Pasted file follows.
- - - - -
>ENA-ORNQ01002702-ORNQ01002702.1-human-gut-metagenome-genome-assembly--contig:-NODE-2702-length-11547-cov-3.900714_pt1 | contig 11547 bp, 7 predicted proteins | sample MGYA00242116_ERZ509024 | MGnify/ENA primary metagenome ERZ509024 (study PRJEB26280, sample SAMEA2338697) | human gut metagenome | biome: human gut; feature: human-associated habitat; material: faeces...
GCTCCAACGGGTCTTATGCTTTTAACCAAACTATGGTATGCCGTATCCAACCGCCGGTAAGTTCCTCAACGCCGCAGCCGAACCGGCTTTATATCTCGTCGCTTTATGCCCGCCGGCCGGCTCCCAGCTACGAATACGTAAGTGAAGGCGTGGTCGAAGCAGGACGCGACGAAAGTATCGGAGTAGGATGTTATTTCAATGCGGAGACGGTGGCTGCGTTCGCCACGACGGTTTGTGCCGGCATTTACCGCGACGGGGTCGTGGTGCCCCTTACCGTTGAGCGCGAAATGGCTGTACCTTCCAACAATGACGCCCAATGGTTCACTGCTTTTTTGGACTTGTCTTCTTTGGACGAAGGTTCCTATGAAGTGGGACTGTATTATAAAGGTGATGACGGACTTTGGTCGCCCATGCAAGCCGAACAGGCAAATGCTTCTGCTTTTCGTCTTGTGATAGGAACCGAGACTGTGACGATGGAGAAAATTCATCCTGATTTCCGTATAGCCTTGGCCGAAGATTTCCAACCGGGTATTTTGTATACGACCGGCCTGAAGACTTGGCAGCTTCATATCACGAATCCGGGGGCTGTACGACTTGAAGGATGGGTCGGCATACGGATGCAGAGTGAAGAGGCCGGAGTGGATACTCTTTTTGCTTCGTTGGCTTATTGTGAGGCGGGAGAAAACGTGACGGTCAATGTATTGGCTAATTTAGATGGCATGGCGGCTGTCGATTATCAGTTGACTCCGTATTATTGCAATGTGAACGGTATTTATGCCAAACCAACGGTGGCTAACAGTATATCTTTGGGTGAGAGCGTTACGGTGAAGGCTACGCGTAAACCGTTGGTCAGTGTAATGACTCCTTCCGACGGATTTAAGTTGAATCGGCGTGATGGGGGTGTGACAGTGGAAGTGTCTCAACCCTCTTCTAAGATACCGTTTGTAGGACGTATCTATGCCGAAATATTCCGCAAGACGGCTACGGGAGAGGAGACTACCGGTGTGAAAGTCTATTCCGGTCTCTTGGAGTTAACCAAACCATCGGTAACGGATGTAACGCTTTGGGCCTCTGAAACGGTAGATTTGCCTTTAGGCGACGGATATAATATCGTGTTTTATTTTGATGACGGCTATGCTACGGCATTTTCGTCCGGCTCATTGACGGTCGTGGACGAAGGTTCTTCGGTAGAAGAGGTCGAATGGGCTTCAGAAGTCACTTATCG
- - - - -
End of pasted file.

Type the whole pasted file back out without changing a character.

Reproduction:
>ENA-ORNQ01002702-ORNQ01002702.1-human-gut-metagenome-genome-assembly--contig:-NODE-2702-length-11547-cov-3.900714_pt1 | contig 11547 bp, 7 predicted proteins | sample MGYA00242116_ERZ509024 | MGnify/ENA primary metagenome ERZ509024 (study PRJEB26280, sample SAMEA2338697) | human gut metagenome | biome: human gut; feature: human-associated habitat; material: faeces...
GCTCCAACGGGTCTTATGCTTTTAACCAAACTATGGTATGCCGTATCCAACCGCCGGTAAGTTCCTCAACGCCGCAGCCGAACCGGCTTTATATCTCGTCGCTTTATGCCCGCCGGCCGGCTCCCAGCTACGAATACGTAAGTGAAGGCGTGGTCGAAGCAGGACGCGACGAAAGTATCGGAGTAGGATGTTATTTCAATGCGGAGACGGTGGCTGCGTTCGCCACGACGGTTTGTGCCGGCATTTACCGCGACGGGGTCGTGGTGCCCCTTACCGTTGAGCGCGAAATGGCTGTACCTTCCAACAATGACGCCCAATGGTTCACTGCTTTTTTGGACTTGTCTTCTTTGGACGAAGGTTCCTATGAAGTGGGACTGTATTATAAAGGTGATGACGGACTTTGGTCGCCCATGCAAGCCGAACAGGCAAATGCTTCTGCTTTTCGTCTTGTGATAGGAACCGAGACTGTGACGATGGAGAAAATTCATCCTGATTTCCGTATAGCCTTGGCCGAAGATTTCCAACCGGGTATTTTGTATACGACCGGCCTGAAGACTTGGCAGCTTCATATCACGAATCCGGGGGCTGTACGACTTGAAGGATGGGTCGGCATACGGATGCAGAGTGAAGAGGCCGGAGTGGATACTCTTTTTGCTTCGTTGGCTTATTGTGAGGCGGGAGAAAACGTGACGGTCAATGTATTGGCTAATTTAGATGGCATGGCGGCTGTCGATTATCAGTTGACTCCGTATTATTGCAATGTGAACGGTATTTATGCCAAACCAACGGTGGCTAACAGTATATCTTTGGGTGAGAGCGTTACGGTGAAGGCTACGCGTAAACCGTTGGTCAGTGTAATGACTCCTTCCGACGGATTTAAGTTGAATCGGCGTGATGGGGGTGTGACAGTGGAAGTGTCTCAACCCTCTTCTAAGATACCGTTTGTAGGACGTATCTATGCCGAAATATTCCGCAAGACGGCTACGGGAGAGGAGACTACCGGTGTGAAAGTCTATTCCGGTCTCTTGGAGTTAACCAAACCATCGGTAACGGATGTAACGCTTTGGGCCTCTGAAACGGTAGATTTGCCTTTAGGCGACGGATATAATATCGTGTTTTATTTTGATGACGGCTATGCTACGGCATTTTCGTCCGGCTCATTGACGGTCGTGGACGAAGGTTCTTCGGTAGAAGAGGTCGAATGGGCTTCAGAAGTCACTTATCG